Nature and Scale of the Problem

County Councils, local enterprise partnerships (LEPs) and consortia of local authorities are being encouraged to develop local broadband plans and bid into BDUK’s pot of £530m in this parliament (and £300m expected in the following two years) to provide next-generation access coverage in areas outside of those that are attractive to commercial players.

The two key problems with rolling out future-proofed next-generation broadband infrastructure are well understood: it’s an expensive process (though arguably far less expensive than other major infrastructure projects), and large scale providers like BT are only likely to deliver to around 60% of the population with no public subsidy. The divide between the ‘commercially viable’ and the unviable ‘Final Third’ has largely been determined by the investment policies of BT and to some extent Virgin Media.

Many of the key economic issues were discussed in the Analysys Mason report on ‘The Costs of Deploying Fibre-Based Next Generation Broadband Infrastructure' (BSG / Analysys-Mason, 2008). Based on a set of core assumptions relating to deployment costs, demand and other issues, it put the costs of FTTC to 90% at £5.5bn (later revised to £6bn), FTTH at £25-28bn (though a later revision that included significant cost reductions, particularly in civil engineering, suggested this could be reduced to approx £15bn). This approximates to £240 per premise for FTTC, and somewhere between £600 at the lower end and £1450 per premise for FTTH.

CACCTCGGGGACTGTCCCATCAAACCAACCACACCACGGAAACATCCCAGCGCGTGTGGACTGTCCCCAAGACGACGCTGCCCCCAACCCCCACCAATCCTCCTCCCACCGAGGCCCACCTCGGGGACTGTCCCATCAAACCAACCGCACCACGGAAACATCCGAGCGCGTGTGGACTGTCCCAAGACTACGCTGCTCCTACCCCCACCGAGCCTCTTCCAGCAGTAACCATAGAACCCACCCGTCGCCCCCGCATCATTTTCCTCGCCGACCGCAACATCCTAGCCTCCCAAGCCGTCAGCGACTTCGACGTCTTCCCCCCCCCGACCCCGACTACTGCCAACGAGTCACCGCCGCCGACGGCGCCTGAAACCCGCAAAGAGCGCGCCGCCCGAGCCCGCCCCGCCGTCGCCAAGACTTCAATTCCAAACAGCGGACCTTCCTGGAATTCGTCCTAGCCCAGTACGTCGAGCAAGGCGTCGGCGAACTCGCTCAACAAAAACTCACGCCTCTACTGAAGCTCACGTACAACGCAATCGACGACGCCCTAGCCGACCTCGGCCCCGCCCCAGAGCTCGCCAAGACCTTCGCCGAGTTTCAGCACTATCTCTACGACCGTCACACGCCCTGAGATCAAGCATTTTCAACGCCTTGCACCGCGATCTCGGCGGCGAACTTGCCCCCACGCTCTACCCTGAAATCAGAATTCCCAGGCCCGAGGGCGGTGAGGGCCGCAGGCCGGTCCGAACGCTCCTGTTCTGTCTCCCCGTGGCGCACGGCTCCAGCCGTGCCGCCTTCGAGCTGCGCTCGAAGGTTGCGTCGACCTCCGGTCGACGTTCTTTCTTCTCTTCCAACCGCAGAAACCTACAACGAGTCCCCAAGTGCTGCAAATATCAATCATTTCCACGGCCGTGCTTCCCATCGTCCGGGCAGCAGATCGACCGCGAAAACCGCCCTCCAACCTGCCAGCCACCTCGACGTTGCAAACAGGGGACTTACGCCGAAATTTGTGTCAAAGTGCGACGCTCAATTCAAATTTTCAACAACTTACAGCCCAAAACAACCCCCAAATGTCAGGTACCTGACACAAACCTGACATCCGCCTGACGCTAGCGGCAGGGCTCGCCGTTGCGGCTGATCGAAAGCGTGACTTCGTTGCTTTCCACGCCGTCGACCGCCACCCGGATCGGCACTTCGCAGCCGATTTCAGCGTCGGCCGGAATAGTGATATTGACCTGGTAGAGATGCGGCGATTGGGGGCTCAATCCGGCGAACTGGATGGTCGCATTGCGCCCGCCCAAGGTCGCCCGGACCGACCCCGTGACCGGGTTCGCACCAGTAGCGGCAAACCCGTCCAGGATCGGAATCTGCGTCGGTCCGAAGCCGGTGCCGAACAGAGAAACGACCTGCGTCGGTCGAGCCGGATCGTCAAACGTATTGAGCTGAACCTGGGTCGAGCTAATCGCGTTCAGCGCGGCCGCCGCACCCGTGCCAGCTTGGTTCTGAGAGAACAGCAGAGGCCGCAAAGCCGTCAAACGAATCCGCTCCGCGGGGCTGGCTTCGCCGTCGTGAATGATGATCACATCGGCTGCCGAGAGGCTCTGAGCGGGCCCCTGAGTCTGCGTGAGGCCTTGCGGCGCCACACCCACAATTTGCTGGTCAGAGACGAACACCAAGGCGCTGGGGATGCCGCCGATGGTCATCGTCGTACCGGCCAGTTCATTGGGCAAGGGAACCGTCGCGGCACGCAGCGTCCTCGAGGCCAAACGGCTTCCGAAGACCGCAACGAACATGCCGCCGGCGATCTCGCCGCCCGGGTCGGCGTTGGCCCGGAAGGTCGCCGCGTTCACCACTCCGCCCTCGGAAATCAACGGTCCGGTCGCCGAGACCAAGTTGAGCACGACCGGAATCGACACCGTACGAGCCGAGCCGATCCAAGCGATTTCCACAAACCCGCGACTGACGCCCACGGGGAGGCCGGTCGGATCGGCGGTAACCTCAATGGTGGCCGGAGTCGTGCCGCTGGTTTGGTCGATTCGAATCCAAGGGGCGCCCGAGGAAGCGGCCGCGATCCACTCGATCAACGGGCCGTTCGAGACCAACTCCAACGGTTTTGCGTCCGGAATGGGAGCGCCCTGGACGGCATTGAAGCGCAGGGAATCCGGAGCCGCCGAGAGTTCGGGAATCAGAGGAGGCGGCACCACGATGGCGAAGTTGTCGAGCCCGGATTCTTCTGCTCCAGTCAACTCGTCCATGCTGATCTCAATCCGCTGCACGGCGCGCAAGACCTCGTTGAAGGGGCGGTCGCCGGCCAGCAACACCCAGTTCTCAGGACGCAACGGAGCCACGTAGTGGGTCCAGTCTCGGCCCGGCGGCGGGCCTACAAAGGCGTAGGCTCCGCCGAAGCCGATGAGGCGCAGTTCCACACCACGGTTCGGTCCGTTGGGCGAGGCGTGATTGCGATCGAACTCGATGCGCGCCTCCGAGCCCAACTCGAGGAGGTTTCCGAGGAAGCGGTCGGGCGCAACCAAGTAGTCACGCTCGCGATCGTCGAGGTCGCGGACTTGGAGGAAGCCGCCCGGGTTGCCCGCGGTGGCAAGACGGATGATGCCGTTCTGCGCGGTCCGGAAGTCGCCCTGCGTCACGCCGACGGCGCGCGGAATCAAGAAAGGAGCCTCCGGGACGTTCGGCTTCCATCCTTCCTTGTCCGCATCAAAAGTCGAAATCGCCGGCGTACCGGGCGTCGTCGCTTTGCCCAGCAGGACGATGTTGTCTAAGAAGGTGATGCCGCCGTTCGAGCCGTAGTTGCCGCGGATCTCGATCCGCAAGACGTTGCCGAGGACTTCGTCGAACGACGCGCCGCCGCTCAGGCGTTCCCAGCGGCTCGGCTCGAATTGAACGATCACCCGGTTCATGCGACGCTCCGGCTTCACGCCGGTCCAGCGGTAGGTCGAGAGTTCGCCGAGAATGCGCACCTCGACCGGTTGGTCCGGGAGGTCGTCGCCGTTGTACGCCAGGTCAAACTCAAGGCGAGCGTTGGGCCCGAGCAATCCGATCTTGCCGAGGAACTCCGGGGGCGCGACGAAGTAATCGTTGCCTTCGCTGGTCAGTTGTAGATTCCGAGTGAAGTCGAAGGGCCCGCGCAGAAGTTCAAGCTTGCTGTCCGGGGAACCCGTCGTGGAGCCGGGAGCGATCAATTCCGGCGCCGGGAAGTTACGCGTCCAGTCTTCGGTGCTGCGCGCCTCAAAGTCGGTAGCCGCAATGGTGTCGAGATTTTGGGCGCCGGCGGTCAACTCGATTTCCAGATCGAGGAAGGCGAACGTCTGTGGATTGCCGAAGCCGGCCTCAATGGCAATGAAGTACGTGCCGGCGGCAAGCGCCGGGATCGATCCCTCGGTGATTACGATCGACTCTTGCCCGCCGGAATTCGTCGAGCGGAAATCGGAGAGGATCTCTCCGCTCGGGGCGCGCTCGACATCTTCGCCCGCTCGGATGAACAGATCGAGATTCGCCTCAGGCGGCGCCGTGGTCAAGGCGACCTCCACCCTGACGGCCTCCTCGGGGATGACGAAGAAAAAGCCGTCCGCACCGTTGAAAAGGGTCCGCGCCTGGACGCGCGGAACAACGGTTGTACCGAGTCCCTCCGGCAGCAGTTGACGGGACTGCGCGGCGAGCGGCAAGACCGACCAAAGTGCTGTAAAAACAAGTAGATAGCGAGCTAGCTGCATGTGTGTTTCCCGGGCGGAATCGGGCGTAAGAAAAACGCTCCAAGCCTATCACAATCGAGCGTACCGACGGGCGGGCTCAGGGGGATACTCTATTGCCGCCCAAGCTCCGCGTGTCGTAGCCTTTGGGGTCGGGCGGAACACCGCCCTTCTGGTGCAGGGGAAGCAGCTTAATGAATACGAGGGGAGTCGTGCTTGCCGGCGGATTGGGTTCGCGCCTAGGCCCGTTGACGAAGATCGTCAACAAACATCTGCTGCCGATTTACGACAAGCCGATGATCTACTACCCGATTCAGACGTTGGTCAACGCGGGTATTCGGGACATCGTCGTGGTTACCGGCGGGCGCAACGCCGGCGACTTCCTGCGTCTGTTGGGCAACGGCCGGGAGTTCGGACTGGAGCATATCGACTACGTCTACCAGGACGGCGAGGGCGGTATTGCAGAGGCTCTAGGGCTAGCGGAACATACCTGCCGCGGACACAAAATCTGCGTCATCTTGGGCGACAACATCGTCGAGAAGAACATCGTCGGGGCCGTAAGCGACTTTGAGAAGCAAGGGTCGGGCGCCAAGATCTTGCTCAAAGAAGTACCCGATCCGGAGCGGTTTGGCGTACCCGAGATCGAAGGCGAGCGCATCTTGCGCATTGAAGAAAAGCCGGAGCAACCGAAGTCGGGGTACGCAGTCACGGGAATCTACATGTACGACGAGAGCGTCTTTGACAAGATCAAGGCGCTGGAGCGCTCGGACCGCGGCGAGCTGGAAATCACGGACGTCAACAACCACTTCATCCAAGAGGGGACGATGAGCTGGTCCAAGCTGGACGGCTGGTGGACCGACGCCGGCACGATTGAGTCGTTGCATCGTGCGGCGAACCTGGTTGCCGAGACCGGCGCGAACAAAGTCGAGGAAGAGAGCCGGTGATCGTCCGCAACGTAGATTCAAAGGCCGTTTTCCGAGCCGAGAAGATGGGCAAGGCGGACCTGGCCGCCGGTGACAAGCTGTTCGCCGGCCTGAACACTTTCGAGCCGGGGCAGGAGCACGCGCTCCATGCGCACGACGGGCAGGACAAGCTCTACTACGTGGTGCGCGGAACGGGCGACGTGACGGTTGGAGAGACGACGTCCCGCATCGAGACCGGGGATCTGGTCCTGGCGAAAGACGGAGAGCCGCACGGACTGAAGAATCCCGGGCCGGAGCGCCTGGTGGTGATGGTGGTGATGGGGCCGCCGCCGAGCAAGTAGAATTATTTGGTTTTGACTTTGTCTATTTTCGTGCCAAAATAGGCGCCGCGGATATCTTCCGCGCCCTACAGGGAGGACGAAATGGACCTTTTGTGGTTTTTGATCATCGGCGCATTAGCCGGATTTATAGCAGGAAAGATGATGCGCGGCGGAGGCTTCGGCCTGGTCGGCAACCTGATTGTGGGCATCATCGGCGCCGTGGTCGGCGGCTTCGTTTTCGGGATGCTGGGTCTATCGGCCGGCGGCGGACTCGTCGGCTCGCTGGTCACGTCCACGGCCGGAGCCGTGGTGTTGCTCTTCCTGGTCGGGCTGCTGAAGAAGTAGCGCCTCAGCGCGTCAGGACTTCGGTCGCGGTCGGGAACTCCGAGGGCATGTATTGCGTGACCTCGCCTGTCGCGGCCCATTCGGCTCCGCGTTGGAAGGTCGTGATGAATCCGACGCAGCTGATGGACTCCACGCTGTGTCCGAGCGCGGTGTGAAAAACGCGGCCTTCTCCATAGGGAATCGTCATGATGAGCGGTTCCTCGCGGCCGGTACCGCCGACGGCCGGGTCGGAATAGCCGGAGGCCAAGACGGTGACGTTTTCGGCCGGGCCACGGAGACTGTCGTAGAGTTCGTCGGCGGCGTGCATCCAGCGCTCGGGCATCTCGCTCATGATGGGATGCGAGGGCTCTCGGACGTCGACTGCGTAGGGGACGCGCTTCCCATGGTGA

As with all research projects of this nature there are necessarily some big assumptions in the Analysys Mason report, particularly on issues of consumer and business demand, access to existing physical infrastructure and the costs of new civil infrastructure. As a rule of thumb it is assumed that around 70-80% of the costs of telecoms infrastructure lie in civil engineering.

Changing these assumptions – e.g. the demand profile, or costs associated with digging, will have a big impact on the viability of rural broadband schemes.

Local broadband plans have to take account of existing local provision and to map areas that are not likely to be covered by BT’s current plans. Further information on mapping services and demand is given in the Mapping section of the Knowledge Base (see 'The importance of good maps')..